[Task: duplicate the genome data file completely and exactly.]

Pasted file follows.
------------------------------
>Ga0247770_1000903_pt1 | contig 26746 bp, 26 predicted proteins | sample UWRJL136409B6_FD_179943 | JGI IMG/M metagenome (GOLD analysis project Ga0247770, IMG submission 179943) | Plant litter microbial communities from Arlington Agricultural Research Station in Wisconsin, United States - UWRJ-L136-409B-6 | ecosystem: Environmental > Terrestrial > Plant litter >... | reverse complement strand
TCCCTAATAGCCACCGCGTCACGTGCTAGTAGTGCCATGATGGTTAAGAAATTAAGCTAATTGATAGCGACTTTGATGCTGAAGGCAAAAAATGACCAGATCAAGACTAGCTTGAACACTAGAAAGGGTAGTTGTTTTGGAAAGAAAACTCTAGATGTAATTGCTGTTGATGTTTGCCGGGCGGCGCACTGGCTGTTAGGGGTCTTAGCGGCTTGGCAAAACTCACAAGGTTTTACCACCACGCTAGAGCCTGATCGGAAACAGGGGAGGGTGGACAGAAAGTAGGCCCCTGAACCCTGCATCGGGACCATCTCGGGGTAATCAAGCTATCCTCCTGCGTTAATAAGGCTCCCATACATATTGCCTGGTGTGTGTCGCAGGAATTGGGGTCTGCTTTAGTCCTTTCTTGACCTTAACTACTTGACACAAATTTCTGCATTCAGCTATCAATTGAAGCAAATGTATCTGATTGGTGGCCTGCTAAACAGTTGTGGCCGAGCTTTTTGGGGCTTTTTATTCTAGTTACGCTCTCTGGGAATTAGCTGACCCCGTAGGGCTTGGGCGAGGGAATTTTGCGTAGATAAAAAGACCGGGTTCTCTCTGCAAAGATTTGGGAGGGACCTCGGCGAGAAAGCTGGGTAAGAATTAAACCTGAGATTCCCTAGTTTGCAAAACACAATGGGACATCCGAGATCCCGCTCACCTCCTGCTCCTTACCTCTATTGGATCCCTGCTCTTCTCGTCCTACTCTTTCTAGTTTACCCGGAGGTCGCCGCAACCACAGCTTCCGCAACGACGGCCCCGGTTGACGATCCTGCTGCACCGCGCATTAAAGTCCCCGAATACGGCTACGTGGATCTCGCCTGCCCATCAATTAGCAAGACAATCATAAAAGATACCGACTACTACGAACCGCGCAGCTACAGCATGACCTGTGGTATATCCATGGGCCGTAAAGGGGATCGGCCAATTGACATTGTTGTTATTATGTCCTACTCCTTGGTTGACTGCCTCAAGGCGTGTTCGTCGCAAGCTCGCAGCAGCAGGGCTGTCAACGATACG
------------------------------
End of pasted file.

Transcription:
>Ga0247770_1000903_pt1 | contig 26746 bp, 26 predicted proteins | sample UWRJL136409B6_FD_179943 | JGI IMG/M metagenome (GOLD analysis project Ga0247770, IMG submission 179943) | Plant litter microbial communities from Arlington Agricultural Research Station in Wisconsin, United States - UWRJ-L136-409B-6 | ecosystem: Environmental > Terrestrial > Plant litter >... | reverse complement strand
TCCCTAATAGCCACCGCGTCACGTGCTAGTAGTGCCATGATGGTTAAGAAATTAAGCTAATTGATAGCGACTTTGATGCTGAAGGCAAAAAATGACCAGATCAAGACTAGCTTGAACACTAGAAAGGGTAGTTGTTTTGGAAAGAAAACTCTAGATGTAATTGCTGTTGATGTTTGCCGGGCGGCGCACTGGCTGTTAGGGGTCTTAGCGGCTTGGCAAAACTCACAAGGTTTTACCACCACGCTAGAGCCTGATCGGAAACAGGGGAGGGTGGACAGAAAGTAGGCCCCTGAACCCTGCATCGGGACCATCTCGGGGTAATCAAGCTATCCTCCTGCGTTAATAAGGCTCCCATACATATTGCCTGGTGTGTGTCGCAGGAATTGGGGTCTGCTTTAGTCCTTTCTTGACCTTAACTACTTGACACAAATTTCTGCATTCAGCTATCAATTGAAGCAAATGTATCTGATTGGTGGCCTGCTAAACAGTTGTGGCCGAGCTTTTTGGGGCTTTTTATTCTAGTTACGCTCTCTGGGAATTAGCTGACCCCGTAGGGCTTGGGCGAGGGAATTTTGCGTAGATAAAAAGACCGGGTTCTCTCTGCAAAGATTTGGGAGGGACCTCGGCGAGAAAGCTGGGTAAGAATTAAACCTGAGATTCCCTAGTTTGCAAAACACAATGGGACATCCGAGATCCCGCTCACCTCCTGCTCCTTACCTCTATTGGATCCCTGCTCTTCTCGTCCTACTCTTTCTAGTTTACCCGGAGGTCGCCGCAACCACAGCTTCCGCAACGACGGCCCCGGTTGACGATCCTGCTGCACCGCGCATTAAAGTCCCCGAATACGGCTACGTGGATCTCGCCTGCCCATCAATTAGCAAGACAATCATAAAAGATACCGACTACTACGAACCGCGCAGCTACAGCATGACCTGTGGTATATCCATGGGCCGTAAAGGGGATCGGCCAATTGACATTGTTGTTATTATGTCCTACTCCTTGGTTGACTGCCTCAAGGCGTGTTCGTCGCAAGCTCGCAGCAGCAGGGCTGTCAACGATACG